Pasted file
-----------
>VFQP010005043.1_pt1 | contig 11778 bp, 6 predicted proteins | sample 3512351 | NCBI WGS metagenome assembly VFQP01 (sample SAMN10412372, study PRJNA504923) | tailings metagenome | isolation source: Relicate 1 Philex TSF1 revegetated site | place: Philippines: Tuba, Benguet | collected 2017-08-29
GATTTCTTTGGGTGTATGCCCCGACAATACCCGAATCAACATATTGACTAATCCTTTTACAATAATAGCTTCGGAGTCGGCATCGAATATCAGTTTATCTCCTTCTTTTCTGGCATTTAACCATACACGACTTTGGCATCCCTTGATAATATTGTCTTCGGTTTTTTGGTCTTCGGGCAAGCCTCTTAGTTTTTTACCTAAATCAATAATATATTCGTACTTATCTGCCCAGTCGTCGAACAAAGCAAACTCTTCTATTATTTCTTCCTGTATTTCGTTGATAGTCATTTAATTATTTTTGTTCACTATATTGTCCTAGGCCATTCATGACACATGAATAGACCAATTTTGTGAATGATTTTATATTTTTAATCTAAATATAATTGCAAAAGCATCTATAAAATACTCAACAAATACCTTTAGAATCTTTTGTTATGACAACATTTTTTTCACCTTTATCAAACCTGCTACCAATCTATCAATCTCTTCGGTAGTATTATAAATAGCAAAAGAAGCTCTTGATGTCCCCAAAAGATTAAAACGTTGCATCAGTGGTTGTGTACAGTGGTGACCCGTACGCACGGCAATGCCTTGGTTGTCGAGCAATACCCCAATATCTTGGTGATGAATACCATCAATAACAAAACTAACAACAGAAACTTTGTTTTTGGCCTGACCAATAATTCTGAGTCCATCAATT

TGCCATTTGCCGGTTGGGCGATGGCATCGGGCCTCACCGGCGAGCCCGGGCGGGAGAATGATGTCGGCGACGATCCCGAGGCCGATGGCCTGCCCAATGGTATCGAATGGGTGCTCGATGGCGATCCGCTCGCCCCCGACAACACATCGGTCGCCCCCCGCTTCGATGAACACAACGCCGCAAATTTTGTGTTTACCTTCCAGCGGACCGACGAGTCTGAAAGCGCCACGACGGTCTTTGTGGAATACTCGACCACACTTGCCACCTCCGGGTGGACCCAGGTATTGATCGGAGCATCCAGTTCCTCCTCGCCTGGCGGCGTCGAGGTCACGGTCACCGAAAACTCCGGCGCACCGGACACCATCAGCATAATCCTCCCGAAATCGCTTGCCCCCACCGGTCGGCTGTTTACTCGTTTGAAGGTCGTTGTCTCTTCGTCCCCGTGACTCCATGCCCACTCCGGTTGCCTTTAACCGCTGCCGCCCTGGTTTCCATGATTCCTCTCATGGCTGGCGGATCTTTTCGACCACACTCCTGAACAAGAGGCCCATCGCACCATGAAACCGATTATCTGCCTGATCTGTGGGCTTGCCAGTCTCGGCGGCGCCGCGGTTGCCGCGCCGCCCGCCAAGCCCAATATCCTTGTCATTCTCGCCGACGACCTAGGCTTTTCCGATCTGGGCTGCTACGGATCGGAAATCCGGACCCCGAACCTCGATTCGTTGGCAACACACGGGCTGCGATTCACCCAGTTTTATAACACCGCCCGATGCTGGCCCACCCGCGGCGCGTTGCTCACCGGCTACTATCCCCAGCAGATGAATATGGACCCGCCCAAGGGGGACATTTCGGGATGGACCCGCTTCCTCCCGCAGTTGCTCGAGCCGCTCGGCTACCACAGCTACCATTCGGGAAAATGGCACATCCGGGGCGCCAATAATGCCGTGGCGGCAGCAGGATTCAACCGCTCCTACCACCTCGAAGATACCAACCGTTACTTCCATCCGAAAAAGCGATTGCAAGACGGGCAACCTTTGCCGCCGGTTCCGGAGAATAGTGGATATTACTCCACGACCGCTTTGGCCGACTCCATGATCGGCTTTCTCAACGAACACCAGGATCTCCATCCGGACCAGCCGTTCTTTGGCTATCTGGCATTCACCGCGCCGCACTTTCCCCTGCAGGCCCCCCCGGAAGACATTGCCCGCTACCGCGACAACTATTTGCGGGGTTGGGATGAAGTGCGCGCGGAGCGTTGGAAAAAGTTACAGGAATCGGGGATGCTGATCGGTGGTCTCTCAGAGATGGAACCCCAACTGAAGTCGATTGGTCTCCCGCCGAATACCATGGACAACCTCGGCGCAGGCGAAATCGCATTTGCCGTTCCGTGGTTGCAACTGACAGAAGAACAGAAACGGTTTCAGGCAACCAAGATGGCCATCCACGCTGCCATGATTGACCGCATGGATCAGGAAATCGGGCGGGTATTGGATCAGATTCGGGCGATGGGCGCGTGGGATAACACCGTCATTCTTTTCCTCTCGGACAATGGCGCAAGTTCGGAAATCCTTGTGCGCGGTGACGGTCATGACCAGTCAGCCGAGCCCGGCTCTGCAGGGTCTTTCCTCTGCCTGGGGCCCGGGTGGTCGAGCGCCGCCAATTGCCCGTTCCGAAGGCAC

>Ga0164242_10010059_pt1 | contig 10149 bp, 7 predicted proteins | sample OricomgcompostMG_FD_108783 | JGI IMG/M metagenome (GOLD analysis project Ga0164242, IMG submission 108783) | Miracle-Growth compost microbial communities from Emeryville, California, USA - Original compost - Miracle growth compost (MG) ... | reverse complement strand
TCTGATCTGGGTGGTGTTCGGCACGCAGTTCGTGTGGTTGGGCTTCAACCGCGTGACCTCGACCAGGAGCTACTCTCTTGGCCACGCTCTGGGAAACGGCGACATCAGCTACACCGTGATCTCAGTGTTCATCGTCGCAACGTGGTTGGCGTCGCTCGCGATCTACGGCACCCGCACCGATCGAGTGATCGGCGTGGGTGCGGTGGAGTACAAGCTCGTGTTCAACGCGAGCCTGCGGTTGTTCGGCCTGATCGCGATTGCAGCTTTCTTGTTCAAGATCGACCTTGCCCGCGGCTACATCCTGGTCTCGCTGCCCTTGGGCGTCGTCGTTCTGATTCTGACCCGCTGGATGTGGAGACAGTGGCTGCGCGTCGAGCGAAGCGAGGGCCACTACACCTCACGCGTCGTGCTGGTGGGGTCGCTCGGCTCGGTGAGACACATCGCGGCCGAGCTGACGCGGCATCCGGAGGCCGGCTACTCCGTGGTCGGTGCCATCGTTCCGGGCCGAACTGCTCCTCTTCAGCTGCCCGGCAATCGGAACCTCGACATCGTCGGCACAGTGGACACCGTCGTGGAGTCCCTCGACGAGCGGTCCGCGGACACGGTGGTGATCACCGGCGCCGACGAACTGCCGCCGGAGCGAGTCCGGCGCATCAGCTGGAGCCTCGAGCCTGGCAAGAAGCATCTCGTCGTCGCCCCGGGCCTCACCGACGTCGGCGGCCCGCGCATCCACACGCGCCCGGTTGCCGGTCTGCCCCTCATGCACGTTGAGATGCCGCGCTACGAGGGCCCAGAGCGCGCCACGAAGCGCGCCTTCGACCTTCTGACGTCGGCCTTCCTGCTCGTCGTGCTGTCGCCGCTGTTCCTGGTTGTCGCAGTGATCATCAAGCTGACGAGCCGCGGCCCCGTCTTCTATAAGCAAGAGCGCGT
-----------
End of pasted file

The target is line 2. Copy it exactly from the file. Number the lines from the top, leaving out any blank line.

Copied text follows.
GATTTCTTTGGGTGTATGCCCCGACAATACCCGAATCAACATATTGACTAATCCTTTTACAATAATAGCTTCGGAGTCGGCATCGAATATCAGTTTATCTCCTTCTTTTCTGGCATTTAACCATACACGACTTTGGCATCCCTTGATAATATTGTCTTCGGTTTTTTGGTCTTCGGGCAAGCCTCTTAGTTTTTTACCTAAATCAATAATATATTCGTACTTATCTGCCCAGTCGTCGAACAAAGCAAACTCTTCTATTATTTCTTCCTGTATTTCGTTGATAGTCATTTAATTATTTTTGTTCACTATATTGTCCTAGGCCATTCATGACACATGAATAGACCAATTTTGTGAATGATTTTATATTTTTAATCTAAATATAATTGCAAAAGCATCTATAAAATACTCAACAAATACCTTTAGAATCTTTTGTTATGACAACATTTTTTTCACCTTTATCAAACCTGCTACCAATCTATCAATCTCTTCGGTAGTATTATAAATAGCAAAAGAAGCTCTTGATGTCCCCAAAAGATTAAAACGTTGCATCAGTGGTTGTGTACAGTGGTGACCCGTACGCACGGCAATGCCTTGGTTGTCGAGCAATACCCCAATATCTTGGTGATGAATACCATCAATAACAAAACTAACAACAGAAACTTTGTTTTTGGCCTGACCAATAATTCTGAGTCCATCAATT